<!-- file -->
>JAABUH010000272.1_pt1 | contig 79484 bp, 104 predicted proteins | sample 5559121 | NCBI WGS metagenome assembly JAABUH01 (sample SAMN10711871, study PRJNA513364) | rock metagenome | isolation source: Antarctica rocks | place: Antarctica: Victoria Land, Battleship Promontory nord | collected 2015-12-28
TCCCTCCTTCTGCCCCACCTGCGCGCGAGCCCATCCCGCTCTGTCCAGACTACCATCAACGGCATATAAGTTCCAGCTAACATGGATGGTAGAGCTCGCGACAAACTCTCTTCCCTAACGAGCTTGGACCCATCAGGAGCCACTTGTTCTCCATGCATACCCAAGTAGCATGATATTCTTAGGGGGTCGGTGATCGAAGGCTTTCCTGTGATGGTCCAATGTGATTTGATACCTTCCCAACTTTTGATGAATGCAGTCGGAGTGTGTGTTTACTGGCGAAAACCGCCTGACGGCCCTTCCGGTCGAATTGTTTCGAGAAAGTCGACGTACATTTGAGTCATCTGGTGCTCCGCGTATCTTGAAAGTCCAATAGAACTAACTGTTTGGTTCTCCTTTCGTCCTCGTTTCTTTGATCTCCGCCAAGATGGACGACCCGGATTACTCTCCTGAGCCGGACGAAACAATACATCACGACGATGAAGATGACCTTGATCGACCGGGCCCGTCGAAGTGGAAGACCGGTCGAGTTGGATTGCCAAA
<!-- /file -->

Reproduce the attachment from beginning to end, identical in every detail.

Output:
>JAABUH010000272.1_pt1 | contig 79484 bp, 104 predicted proteins | sample 5559121 | NCBI WGS metagenome assembly JAABUH01 (sample SAMN10711871, study PRJNA513364) | rock metagenome | isolation source: Antarctica rocks | place: Antarctica: Victoria Land, Battleship Promontory nord | collected 2015-12-28
TCCCTCCTTCTGCCCCACCTGCGCGCGAGCCCATCCCGCTCTGTCCAGACTACCATCAACGGCATATAAGTTCCAGCTAACATGGATGGTAGAGCTCGCGACAAACTCTCTTCCCTAACGAGCTTGGACCCATCAGGAGCCACTTGTTCTCCATGCATACCCAAGTAGCATGATATTCTTAGGGGGTCGGTGATCGAAGGCTTTCCTGTGATGGTCCAATGTGATTTGATACCTTCCCAACTTTTGATGAATGCAGTCGGAGTGTGTGTTTACTGGCGAAAACCGCCTGACGGCCCTTCCGGTCGAATTGTTTCGAGAAAGTCGACGTACATTTGAGTCATCTGGTGCTCCGCGTATCTTGAAAGTCCAATAGAACTAACTGTTTGGTTCTCCTTTCGTCCTCGTTTCTTTGATCTCCGCCAAGATGGACGACCCGGATTACTCTCCTGAGCCGGACGAAACAATACATCACGACGATGAAGATGACCTTGATCGACCGGGCCCGTCGAAGTGGAAGACCGGTCGAGTTGGATTGCCAAA